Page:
Over the last six South Carolina primary polls, Biden has averaged just over a five point lead (5.16%). If we subtract the outlier, a 15 point win in a Public Policy Polling survey, his once daunting lead has dwindled to just 3.1%, near or beyond the margin of error of most polls. His incompetent showing last night could lose him the state. Even if he squeaks out a victory, it will be hollow.
And the yelling! Why all the yelling?! Biden is like turbo. I'll explain: when racing, professional drivers with turbo-assisted engines seek to keep the turbo boost spooled up. If the boost drops, the next time the driver punches the accelerator, there's a costly moment of "turbo lag," a sluggish response. Same with Biden. If he isn't shouting in indignation, he can't finish his sentences. He needs to keep it dialed up or he sputters.
Biden's Hail Mary: near the end of the debate, he delivered a line about nominating a black woman to the Supreme Court. From anyone else it would be seen as pandering. Give Joe this much: from him it seems like a legitimate promise.
Mike Bloomberg was good on the question of public vs. charter schools, but was otherwise a nonentity. Which is fine--his goal for the night was not to step on any more land mines. Make it out intact. And he did.
Bloomberg also acted as counterpoint to Sanders on the latter's biggest gaffe of the night. Caught off guard by a question on Israel--whether the U.S. embassy should be moved back to Tel Aviv from Jerusalem(skip to 2:40:30 in the clip above)--Sanders stumbled, tried to turn the conversation to a slam of Bibi Netenyahu as a "reactionary racist" and then went on to state that the Palestinians' needs must be taken into account.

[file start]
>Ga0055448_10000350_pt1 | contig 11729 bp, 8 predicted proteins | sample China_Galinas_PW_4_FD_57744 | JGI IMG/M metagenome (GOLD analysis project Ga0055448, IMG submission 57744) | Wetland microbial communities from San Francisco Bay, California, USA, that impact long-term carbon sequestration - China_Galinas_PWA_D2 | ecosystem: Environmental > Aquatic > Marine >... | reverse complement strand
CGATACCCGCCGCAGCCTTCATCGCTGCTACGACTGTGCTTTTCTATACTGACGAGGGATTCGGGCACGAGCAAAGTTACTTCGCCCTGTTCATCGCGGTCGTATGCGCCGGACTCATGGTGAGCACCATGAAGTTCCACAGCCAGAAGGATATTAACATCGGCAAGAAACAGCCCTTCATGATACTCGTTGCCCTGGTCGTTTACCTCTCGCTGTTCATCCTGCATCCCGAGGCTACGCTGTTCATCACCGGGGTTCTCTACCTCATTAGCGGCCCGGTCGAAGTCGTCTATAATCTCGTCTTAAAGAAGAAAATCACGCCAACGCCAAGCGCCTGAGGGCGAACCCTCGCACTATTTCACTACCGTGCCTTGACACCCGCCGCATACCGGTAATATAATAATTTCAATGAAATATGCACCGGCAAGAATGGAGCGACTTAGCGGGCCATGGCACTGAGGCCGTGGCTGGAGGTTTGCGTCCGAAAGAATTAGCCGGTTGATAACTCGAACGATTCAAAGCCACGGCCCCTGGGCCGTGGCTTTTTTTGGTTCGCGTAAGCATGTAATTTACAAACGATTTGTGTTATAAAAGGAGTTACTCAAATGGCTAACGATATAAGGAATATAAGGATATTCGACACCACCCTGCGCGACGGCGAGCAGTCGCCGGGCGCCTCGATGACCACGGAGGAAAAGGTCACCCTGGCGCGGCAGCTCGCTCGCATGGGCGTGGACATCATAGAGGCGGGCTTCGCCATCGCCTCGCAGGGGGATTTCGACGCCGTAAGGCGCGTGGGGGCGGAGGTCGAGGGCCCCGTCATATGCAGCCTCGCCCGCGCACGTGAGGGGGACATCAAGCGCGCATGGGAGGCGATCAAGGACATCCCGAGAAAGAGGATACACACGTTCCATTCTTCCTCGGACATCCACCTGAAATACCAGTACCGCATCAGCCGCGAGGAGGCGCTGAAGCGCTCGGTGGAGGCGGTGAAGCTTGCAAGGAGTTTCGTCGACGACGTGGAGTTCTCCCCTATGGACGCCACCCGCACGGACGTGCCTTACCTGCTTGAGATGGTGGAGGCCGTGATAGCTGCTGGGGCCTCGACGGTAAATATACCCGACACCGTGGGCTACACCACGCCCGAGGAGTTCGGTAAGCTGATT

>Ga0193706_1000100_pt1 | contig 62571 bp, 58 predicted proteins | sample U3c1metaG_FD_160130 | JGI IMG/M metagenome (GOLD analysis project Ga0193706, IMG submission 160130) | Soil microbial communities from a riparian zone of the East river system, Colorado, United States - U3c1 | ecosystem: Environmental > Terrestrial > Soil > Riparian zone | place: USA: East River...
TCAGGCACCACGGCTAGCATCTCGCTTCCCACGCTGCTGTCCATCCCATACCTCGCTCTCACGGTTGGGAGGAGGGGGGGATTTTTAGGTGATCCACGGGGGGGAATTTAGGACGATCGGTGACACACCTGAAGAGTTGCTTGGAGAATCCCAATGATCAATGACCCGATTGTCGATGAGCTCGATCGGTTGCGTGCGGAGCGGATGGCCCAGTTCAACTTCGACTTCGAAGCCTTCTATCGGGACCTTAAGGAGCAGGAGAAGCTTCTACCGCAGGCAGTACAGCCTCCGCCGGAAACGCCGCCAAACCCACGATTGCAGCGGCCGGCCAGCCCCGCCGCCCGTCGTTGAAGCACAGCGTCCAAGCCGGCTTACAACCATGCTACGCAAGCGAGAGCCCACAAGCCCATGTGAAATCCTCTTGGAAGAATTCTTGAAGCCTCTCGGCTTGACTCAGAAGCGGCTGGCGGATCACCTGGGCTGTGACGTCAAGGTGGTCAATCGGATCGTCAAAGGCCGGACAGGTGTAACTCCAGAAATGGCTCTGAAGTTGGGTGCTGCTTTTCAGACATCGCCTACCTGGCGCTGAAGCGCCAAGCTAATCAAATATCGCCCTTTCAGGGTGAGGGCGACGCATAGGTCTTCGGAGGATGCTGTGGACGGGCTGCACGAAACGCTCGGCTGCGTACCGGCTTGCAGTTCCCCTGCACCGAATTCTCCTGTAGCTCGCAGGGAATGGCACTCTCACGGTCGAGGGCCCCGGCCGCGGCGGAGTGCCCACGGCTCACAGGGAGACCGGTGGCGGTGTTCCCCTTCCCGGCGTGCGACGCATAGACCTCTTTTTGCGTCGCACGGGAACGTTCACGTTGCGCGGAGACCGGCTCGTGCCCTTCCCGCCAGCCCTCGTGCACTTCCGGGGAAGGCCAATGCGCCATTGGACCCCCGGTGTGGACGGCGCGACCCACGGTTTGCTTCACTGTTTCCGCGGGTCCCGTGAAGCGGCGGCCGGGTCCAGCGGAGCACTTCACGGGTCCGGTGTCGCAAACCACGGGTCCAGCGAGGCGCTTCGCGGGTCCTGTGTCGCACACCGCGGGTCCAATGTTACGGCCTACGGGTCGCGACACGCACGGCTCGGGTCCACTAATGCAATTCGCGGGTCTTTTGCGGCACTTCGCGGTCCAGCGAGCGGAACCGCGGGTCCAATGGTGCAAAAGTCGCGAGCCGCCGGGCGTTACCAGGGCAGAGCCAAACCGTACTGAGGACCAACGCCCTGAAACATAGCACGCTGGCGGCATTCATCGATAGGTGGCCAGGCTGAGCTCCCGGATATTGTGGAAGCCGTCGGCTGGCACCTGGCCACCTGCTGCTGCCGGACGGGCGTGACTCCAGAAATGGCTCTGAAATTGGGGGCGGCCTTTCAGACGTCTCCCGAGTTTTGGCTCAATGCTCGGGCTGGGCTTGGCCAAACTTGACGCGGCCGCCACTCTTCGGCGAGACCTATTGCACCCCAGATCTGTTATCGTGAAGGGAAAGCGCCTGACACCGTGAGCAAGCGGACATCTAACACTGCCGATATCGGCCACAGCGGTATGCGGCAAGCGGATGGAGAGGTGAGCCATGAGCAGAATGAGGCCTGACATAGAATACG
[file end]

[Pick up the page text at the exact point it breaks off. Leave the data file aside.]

This is Sanders doing his required anti-Israel dance to pay his Squad dues. He's greasing the skids for the likes of Alexandria Ocasio Cortez and Ilhan Omar. The problem? Israel is an important strategic ally, sure, but this kind of name calling frames Sanders as weak on foreign policy.
Then Bloomberg stepped in and hit his one homer of the night...almost. Bloomberg provided historical context, stated that the embassy will stay in Jerusalem, and that Israel's borders won't change. Then he struggled to describe new developments built in occupied territory and finished flat.
Amy Klobuchar was next to invisible, and when she did say something noteworthy, it was often offering up a folksy line in the context of a serious matter, such as the image of President Trump taking "hot dish" over to an international enemy. Forget that much of the country doesn't know what "hot dish" means, it's more of Klobuchar's inability to seem presidential.
She should be the nominee--she would be a great opponent against Trump on paper. She resonates with women, she has plenty of serious experience as a senator, and hers is a good American story. Then she opens her mouth. She comes across as a soccer mom.
Predictions: Biden will show poorly in South Carolina. The same for North Carolina. He will be out of the race by the end of March, along with Klobuchar, Buttigieg, and Steyer. Warren will stay in. Bloomberg will not exit despite a mediocre Super Tuesday showing, and double down on spending.